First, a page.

5 ways electronification will shift the role of the trader
- Posted on December 3, 2018
- Estimated reading time 4 minutes
This article was originally published in Trader Magazine.
The New York Stock Exchange attributes “the human element” for “lower volatility, deeper liquidity and improved prices,” but anyone following the markets can see that trading is well on its way to full automation – for good reason too. A recent survey from Liquidnet found 63% of the global asset management firms surveyed (representing $1.3 trillion AUM) plan to switch to greater trading automation. The electronification of trading offers a slew of benefits for both buy- and sell-side firms as well as market makers and investors. Equities serve as a great case study; the first to incorporate electronic trading, they’ve since seen prolific growth in trade volume, lower margins, and higher returns for investors.
But this isn’t a piece about robots or tech taking away jobs; in fact, just the opposite - traders aren’t going away. The markets are a long way from reaching the operational efficiency of a truly automated system. But the role of the trader will shift as they become supervisors of the new market makers: algorithms. If handled correctly, algorithms can act like gas on a trader’s intellectual fire, fueling the human’s ability to draw smarter conclusions based on better data. Despite the fear that legacy thinking can cause, algorithms aren’t trader killers, but rather trader enablers. Here are five ways electronification will shift the role of the trader:
1. Traders as analysts
The human act of trading requires extensive time and attention to detail. As more market participants adopt digital and algorithmic- or data-based tools, trades will happen faster and at greater scale than ever before. Reporting those trades will be faster, as well. Regulating bodies including FINRA and the SEC require that exchange trades be reported no later than 10 seconds following trade execution. Real-time trade reporting is time consuming for market makers and sell-side firms, but electronification alleviates that administrative burden, and keeps the time between execution and reporting down. Through electronification, firms can reduce compliance mishaps as technology automatically stores, distributes and reconciles trading information in the trade reporting platform.
The human will be unseated by the technology – sort of. Instead of executing and reporting trades, traders will allocate newly available capacity to focus on forecasting, analysis, and quality assurance, all important fragments of operating a sustainable trading environment. As humans focus on analysis over execution, the industry will also see reduced rates of human error.
2. Traders as teachers
Thanks to digital and social media, traders – human and robotic – have real-time access to any market-moving news. Though natural language processing is learning quickly, humans are better able to use their judgement in reviewing media sentiment and teaching the algorithms. This is an area where humans aren’t likely to ever be replaced: traders are more adept at spotting systemic trends from non-structured data – like market moves affected by geo-political events – and automation will allow them to spend more time doing this.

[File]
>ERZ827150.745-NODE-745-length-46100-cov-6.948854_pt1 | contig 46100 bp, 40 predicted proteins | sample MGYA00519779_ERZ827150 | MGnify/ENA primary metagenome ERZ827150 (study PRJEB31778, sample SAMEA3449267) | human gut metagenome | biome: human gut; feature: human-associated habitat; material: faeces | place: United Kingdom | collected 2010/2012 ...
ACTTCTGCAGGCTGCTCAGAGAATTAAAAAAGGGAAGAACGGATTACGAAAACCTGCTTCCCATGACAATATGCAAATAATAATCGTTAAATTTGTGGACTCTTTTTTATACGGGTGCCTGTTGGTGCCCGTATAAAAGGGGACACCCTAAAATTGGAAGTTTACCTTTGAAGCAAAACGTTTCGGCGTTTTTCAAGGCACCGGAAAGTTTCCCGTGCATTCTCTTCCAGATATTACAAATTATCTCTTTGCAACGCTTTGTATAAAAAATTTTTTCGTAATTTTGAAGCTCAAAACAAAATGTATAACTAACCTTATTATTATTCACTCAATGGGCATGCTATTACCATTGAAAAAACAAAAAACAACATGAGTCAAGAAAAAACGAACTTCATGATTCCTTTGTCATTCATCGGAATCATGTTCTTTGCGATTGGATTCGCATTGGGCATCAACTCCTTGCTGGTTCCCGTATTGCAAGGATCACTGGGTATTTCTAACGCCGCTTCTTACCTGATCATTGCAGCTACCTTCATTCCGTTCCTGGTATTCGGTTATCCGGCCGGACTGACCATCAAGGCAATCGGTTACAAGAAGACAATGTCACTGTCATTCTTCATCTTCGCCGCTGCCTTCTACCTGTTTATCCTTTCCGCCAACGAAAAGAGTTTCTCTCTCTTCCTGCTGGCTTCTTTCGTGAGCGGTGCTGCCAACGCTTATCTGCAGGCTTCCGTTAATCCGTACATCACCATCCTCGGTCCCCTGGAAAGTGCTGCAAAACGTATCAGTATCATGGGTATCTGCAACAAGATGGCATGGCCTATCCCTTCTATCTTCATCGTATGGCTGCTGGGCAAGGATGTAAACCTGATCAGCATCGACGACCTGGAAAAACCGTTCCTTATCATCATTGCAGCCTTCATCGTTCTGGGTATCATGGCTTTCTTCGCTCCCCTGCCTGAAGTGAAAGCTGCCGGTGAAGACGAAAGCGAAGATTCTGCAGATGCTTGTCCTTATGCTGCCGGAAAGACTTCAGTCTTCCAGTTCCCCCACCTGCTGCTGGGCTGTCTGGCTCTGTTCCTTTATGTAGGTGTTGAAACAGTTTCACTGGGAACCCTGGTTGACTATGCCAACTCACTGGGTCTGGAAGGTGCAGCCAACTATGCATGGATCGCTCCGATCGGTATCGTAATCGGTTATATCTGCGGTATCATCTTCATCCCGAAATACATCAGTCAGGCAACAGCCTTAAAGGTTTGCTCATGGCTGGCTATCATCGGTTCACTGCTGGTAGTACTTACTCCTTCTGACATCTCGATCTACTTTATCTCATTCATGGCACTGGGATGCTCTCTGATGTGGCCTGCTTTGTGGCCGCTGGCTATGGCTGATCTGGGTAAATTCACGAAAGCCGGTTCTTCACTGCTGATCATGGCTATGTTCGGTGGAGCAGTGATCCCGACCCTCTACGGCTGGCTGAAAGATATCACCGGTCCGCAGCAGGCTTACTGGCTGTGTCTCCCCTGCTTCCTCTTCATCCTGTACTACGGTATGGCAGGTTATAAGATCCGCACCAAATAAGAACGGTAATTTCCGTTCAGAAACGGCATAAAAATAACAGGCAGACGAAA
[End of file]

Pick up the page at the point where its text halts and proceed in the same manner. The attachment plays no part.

The same aspects of technology that make it difficult for robotics or programs to read sarcasm or sentiment also make them less prone to uncertainty. These days, algorithms can see past a bias or hesitation by leveraging historical data to optimize forecasts. This can limit market volatility due to microevents.
3. Traders as advisors
Instead of executing the trade process, traders will be overseeing transactions. Tools will evolve and roles will change, but human interaction will still be the backbone of trading. Equity prices are, after all, based on human sentiment, so having access to fellow humans will drive confidence in the market.
4. Traders as IT professionals
Robotics and algorithms are not replacing humans, they are alleviating humans of work which technology can help accelerate or automate. As supervisors overseeing and working alongside these tools, traders will need much more technological knowledge. If something goes wrong, traders know the process inside and out, and thus will need to work with the tools to fix any issues.
5. Traders as mental health practitioners
This digital transformation will lead to career renaissances for traders. With technical aspects of the job offloaded to technology, traders will take on more responsibility and value-adding roles (e.g., data and market analysis vs. rote reporting). Traders will learn new skills, such as IT troubleshooting. They may even be able to learn certain skills, such as conscious indifference about “hype” events. With an increased sense of importance as market controllers. All this is great for the mental health of traders themselves.
There’s also a psychological impact on individual investors in both primary and secondary markets. Despite horror stories about AI, humans do see value in and trust technology. Knowing that a powerful algorithm is performing the trades gives investors confidence. In addition, e-trading removes geographical restraints that are imposed on investors and allows for continuous end-to-end interaction.
While traders might not be shouting buy and sell orders on the floor, the role of the trader has evolved – not lost its value entirely. Traders will continue to stay relevant for as long as the markets are open and the bells are ringing, but not without a major shift in purpose and responsibility. As trading technology adoption ramps up across all asset classes, the intermingling relationship between traders and their digital tools is poised to remain mutualistic for the foreseeable future.